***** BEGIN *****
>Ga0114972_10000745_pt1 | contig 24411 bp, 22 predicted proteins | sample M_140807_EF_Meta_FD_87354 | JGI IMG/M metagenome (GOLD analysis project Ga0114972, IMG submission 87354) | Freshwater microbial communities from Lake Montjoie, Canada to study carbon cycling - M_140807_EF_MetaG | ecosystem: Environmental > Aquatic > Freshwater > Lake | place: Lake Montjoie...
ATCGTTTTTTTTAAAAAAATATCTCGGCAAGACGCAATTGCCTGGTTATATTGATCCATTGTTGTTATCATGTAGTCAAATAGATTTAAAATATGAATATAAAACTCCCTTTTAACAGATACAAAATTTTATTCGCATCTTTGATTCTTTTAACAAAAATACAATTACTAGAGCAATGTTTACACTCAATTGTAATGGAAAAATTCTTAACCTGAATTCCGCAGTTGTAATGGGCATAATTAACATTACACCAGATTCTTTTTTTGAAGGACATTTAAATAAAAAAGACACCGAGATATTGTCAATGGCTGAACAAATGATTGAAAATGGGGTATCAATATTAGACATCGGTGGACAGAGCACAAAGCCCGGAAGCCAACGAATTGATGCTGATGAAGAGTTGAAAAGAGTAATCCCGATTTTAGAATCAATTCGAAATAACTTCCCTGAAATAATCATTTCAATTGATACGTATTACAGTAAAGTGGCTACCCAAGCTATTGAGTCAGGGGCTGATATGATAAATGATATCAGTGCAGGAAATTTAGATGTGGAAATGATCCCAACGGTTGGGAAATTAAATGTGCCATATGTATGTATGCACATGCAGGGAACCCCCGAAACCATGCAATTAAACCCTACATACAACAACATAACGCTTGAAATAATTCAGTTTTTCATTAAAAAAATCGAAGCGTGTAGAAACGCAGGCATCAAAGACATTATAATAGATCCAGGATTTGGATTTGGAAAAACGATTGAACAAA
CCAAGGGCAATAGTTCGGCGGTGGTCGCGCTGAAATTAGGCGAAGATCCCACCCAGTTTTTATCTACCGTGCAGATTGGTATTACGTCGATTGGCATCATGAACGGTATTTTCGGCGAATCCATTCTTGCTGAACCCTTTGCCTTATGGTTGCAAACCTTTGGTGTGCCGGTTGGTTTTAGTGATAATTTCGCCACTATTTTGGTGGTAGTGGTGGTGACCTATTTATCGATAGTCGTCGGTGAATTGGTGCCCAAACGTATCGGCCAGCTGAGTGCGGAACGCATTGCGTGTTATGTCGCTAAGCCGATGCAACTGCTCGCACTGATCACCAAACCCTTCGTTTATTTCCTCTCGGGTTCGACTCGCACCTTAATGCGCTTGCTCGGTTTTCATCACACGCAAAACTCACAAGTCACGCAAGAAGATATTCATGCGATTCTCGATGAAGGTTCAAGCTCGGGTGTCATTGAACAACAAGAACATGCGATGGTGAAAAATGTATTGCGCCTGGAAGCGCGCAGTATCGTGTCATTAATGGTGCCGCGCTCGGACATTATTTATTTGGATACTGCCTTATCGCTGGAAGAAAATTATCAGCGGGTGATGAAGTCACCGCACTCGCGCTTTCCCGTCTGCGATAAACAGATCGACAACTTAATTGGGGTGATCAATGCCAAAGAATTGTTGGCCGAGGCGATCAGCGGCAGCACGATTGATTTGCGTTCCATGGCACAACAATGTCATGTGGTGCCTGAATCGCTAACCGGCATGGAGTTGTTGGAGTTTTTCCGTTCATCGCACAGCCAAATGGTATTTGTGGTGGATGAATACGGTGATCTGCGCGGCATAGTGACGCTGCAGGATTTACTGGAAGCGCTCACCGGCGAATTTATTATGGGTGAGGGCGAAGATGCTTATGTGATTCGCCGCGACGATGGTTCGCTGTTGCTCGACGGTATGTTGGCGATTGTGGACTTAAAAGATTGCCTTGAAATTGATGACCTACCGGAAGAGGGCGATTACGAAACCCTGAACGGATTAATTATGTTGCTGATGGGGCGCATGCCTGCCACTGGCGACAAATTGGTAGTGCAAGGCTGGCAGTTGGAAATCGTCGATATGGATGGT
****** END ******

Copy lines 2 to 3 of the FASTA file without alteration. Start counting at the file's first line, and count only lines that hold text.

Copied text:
ATCGTTTTTTTTAAAAAAATATCTCGGCAAGACGCAATTGCCTGGTTATATTGATCCATTGTTGTTATCATGTAGTCAAATAGATTTAAAATATGAATATAAAACTCCCTTTTAACAGATACAAAATTTTATTCGCATCTTTGATTCTTTTAACAAAAATACAATTACTAGAGCAATGTTTACACTCAATTGTAATGGAAAAATTCTTAACCTGAATTCCGCAGTTGTAATGGGCATAATTAACATTACACCAGATTCTTTTTTTGAAGGACATTTAAATAAAAAAGACACCGAGATATTGTCAATGGCTGAACAAATGATTGAAAATGGGGTATCAATATTAGACATCGGTGGACAGAGCACAAAGCCCGGAAGCCAACGAATTGATGCTGATGAAGAGTTGAAAAGAGTAATCCCGATTTTAGAATCAATTCGAAATAACTTCCCTGAAATAATCATTTCAATTGATACGTATTACAGTAAAGTGGCTACCCAAGCTATTGAGTCAGGGGCTGATATGATAAATGATATCAGTGCAGGAAATTTAGATGTGGAAATGATCCCAACGGTTGGGAAATTAAATGTGCCATATGTATGTATGCACATGCAGGGAACCCCCGAAACCATGCAATTAAACCCTACATACAACAACATAACGCTTGAAATAATTCAGTTTTTCATTAAAAAAATCGAAGCGTGTAGAAACGCAGGCATCAAAGACATTATAATAGATCCAGGATTTGGATTTGGAAAAACGATTGAACAAA
CCAAGGGCAATAGTTCGGCGGTGGTCGCGCTGAAATTAGGCGAAGATCCCACCCAGTTTTTATCTACCGTGCAGATTGGTATTACGTCGATTGGCATCATGAACGGTATTTTCGGCGAATCCATTCTTGCTGAACCCTTTGCCTTATGGTTGCAAACCTTTGGTGTGCCGGTTGGTTTTAGTGATAATTTCGCCACTATTTTGGTGGTAGTGGTGGTGACCTATTTATCGATAGTCGTCGGTGAATTGGTGCCCAAACGTATCGGCCAGCTGAGTGCGGAACGCATTGCGTGTTATGTCGCTAAGCCGATGCAACTGCTCGCACTGATCACCAAACCCTTCGTTTATTTCCTCTCGGGTTCGACTCGCACCTTAATGCGCTTGCTCGGTTTTCATCACACGCAAAACTCACAAGTCACGCAAGAAGATATTCATGCGATTCTCGATGAAGGTTCAAGCTCGGGTGTCATTGAACAACAAGAACATGCGATGGTGAAAAATGTATTGCGCCTGGAAGCGCGCAGTATCGTGTCATTAATGGTGCCGCGCTCGGACATTATTTATTTGGATACTGCCTTATCGCTGGAAGAAAATTATCAGCGGGTGATGAAGTCACCGCACTCGCGCTTTCCCGTCTGCGATAAACAGATCGACAACTTAATTGGGGTGATCAATGCCAAAGAATTGTTGGCCGAGGCGATCAGCGGCAGCACGATTGATTTGCGTTCCATGGCACAACAATGTCATGTGGTGCCTGAATCGCTAACCGGCATGGAGTTGTTGGAGTTTTTCCGTTCATCGCACAGCCAAATGGTATTTGTGGTGGATGAATACGGTGATCTGCGCGGCATAGTGACGCTGCAGGATTTACTGGAAGCGCTCACCGGCGAATTTATTATGGGTGAGGGCGAAGATGCTTATGTGATTCGCCGCGACGATGGTTCGCTGTTGCTCGACGGTATGTTGGCGATTGTGGACTTAAAAGATTGCCTTGAAATTGATGACCTACCGGAAGAGGGCGATTACGAAACCCTGAACGGATTAATTATGTTGCTGATGGGGCGCATGCCTGCCACTGGCGACAAATTGGTAGTGCAAGGCTGGCAGTTGGAAATCGTCGATATGGATGGT